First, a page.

Scott Dixon described the IndyCar Series race at Richmond International Raceway as "a bit of a procession, unfortunately," and said the 300-lap event was frustrating because the lack of passing made it more closely resemble a parade.It sounds like they're afraid to race, and who can blame them? It even sounds to me like the drivers are terrified of the press--hence, the need to complain over the phone to a journalist. How bad it has gotten in the IndyCar series, I do not know. Right now, those miniature pickup trucks are looking like a better bet.
And he made those comments Saturday night after ending up in Victory Lane.
Teammate and runner-up Dario Franchitti apologized to fans for an "awful, awful race," while Graham Rahal said he only passed two cars all night while finishing third.
One year after a 26-car field produced what Danica Patrick described as a "carnagefest" on the shortest track on the series, with 103 laps of caution and a dozen accidents, the latest visit was quite the opposite. Twenty cars spent the night speeding single file around the D-shaped oval, with none of the drama fans are accustomed to seeing in NASCAR country.
On Tuesday, IndyCar Series officials and those of International Speedway Corp., which owns RIR, will meet to continue discussions about whether the series will return in 2010.
Track president Doug Fritz declined to speculate Sunday on how those talks will go, but did nothing to mask his disappointment with a race that was missing what fans come to see.
"I wish we had seen more passing and more lead changes and more side by side racing," he said in a telephone interview. "We'd love to see better shows and from our perspective as it relates to the fans, we're as disappointed as the fans are and as the drivers are, as well."
Dixon suggested the cars in the series are part of the problem, and he and others spoke all weekend about how having them all engineered so similarly can stymie the competition.
The open-wheel style race car isn't designed for confrontational racing. We've tried giving the drivers guns--sorry, it just doesn't work. We've already seen what happens when you let them adorn their axle caps with spikes and medieval weaponry--it just makes for poorly-considered drama. The open-wheel car is a throwback. It's designed for speed racing only, and the reality of auto racing is that the only way to adequately win a race is to hit your opponent in the rear quarterpanel and send him into the wall or into the air. NASCAR understands this--taking an opponent out for a little doorbanging and a little wall scraping and a little paint trading makes the people in the stands jump up and down and howl, creating a bloodthirsty, rabid fanbase that will buy beer and knickknacks. NASCAR has a better business model, by far.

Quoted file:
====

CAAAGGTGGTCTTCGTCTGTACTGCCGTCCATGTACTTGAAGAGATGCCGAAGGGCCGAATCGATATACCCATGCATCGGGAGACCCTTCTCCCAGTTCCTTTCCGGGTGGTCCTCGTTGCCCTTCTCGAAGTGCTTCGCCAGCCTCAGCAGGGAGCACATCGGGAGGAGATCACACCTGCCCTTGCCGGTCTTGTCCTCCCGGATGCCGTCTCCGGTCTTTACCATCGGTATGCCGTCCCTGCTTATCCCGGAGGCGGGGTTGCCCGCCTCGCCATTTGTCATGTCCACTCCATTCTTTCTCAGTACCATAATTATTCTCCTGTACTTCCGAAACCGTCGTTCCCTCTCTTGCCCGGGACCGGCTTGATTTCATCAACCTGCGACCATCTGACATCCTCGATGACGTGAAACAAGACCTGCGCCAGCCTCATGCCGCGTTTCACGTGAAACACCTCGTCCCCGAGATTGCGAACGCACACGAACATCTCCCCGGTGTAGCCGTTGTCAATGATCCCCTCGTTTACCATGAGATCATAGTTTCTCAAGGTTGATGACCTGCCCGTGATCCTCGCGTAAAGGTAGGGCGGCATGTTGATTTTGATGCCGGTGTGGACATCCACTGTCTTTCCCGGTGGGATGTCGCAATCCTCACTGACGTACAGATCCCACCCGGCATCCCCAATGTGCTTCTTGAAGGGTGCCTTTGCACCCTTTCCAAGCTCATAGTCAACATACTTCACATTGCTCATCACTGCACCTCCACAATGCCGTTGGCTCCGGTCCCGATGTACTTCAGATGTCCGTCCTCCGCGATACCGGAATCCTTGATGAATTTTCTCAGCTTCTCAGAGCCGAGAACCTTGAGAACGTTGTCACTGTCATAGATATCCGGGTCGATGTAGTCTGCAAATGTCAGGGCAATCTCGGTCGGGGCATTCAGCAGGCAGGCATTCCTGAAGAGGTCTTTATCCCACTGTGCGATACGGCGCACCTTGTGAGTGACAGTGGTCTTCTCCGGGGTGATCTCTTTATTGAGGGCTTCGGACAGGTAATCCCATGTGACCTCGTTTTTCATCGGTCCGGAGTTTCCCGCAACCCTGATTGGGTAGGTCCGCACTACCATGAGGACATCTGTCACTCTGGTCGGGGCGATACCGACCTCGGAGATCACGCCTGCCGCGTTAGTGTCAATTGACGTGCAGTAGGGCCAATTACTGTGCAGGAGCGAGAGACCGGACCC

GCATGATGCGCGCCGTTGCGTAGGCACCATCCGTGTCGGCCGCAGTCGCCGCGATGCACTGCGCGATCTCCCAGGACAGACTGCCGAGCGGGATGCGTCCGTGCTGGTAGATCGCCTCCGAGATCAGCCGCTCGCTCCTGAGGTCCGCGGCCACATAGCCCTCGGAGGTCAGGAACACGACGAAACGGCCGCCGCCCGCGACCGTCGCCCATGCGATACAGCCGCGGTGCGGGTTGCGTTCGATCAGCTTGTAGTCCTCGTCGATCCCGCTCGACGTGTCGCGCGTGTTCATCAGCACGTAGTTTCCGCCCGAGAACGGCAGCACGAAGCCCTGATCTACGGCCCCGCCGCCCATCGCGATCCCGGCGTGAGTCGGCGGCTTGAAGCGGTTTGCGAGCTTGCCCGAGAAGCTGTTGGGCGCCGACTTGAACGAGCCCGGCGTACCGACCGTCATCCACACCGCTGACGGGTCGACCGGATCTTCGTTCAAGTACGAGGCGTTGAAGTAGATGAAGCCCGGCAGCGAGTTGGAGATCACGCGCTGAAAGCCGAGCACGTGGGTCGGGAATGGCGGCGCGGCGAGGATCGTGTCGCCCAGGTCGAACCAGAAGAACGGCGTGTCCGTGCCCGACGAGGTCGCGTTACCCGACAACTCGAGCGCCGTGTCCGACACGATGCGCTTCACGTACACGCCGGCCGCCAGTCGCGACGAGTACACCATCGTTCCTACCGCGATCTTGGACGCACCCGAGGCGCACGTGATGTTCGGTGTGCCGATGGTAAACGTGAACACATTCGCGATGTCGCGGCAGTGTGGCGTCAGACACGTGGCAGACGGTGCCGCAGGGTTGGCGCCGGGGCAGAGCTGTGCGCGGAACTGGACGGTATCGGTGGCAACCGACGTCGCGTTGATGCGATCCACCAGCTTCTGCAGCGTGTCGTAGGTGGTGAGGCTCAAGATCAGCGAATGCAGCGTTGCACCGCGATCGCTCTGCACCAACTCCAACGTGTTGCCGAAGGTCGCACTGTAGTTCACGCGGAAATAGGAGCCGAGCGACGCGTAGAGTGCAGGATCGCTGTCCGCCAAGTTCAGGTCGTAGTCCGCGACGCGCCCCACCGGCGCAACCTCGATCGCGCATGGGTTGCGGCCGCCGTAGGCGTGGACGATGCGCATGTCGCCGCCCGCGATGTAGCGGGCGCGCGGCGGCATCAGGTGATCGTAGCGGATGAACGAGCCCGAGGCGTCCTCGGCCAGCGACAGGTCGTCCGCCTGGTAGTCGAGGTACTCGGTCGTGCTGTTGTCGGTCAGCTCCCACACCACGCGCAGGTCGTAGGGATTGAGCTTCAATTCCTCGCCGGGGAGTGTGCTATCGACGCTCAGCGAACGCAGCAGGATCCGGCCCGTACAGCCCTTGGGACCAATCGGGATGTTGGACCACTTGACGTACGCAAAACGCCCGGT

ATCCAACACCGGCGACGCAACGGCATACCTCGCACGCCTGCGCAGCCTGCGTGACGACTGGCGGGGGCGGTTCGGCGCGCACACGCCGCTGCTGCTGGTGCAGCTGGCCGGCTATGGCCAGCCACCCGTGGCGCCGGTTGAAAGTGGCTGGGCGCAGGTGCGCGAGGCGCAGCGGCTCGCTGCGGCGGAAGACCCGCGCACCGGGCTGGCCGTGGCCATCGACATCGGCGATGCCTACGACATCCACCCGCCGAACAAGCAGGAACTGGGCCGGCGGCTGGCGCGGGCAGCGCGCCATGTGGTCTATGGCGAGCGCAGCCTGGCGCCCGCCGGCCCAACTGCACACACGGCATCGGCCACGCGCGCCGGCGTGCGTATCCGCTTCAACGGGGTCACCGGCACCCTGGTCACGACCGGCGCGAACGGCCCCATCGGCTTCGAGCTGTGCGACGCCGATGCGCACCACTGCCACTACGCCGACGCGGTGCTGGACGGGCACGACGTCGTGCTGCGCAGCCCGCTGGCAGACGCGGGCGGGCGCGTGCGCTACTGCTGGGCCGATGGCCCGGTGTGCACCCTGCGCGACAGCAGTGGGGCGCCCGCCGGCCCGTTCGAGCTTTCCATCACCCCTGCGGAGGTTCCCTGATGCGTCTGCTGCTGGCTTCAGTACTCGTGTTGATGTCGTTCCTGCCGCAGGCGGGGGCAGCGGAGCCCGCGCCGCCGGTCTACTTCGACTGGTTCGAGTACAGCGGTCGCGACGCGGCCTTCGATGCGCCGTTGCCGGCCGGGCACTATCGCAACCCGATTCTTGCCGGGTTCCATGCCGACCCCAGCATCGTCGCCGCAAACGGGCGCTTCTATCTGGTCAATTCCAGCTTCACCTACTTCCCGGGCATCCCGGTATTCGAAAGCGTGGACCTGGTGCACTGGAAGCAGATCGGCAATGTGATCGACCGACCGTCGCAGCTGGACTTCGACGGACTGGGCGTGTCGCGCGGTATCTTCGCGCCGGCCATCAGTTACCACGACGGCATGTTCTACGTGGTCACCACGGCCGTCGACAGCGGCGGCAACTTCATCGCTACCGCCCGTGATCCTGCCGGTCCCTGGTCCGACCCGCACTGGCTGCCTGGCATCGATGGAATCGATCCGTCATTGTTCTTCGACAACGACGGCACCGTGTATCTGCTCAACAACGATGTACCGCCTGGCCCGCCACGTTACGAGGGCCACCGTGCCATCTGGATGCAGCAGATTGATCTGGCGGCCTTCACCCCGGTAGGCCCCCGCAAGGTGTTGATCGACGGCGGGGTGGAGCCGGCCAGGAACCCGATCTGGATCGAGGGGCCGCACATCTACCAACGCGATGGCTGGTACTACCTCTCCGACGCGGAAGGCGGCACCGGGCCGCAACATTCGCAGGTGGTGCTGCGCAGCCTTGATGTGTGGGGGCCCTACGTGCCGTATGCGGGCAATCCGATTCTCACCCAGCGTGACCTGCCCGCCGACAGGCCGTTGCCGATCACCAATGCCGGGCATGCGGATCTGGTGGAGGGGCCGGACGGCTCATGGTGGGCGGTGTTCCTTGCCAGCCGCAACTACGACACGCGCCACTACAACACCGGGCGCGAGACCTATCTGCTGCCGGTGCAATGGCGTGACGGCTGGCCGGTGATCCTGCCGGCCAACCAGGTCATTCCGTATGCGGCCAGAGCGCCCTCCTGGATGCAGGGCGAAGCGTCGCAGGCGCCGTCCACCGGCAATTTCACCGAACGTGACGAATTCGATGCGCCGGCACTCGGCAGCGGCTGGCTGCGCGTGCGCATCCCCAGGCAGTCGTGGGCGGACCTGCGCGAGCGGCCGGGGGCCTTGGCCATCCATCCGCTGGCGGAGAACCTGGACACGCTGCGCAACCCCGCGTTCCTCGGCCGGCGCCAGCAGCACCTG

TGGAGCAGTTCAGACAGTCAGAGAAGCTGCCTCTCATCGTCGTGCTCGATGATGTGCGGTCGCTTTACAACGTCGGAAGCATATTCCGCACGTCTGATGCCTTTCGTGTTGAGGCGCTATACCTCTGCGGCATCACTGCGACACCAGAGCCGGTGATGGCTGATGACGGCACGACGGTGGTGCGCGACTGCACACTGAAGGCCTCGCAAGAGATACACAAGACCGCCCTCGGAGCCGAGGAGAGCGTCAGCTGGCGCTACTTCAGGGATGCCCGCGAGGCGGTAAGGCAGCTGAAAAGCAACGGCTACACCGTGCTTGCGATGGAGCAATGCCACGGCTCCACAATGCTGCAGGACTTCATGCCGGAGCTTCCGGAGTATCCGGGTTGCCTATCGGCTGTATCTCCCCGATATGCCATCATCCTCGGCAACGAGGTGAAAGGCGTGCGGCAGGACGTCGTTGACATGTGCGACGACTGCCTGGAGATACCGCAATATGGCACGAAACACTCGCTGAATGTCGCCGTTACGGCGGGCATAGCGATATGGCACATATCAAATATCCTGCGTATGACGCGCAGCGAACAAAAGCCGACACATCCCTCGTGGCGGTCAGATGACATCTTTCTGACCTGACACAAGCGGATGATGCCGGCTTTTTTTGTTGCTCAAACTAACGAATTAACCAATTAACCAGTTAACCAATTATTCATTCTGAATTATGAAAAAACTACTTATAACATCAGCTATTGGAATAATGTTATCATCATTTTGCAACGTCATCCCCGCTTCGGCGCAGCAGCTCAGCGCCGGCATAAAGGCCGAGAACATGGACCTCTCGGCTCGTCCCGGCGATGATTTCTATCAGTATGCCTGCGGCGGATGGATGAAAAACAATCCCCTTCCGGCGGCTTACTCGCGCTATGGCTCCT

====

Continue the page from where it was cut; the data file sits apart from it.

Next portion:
Auto racing held a certain allure for me as a young man, sort of like beer and loose women once did. Were it not for the rules, I probably would have chosen auto racing over football in college, even though Princeton did not subsidize or organize auto racing as a college sport.
I've never understood that--auto racing is entirely an American sport, since we invented the combustion-engine equipped eauto (or did we? I have no idea). Why is there college baseball, college golf, college swimming, college basketball and no college auto racing? It makes no sense. The Ivy League and two of the major conferences--the SEC and the ACC--could have a thriving college auto racing sport right now if they had any sense.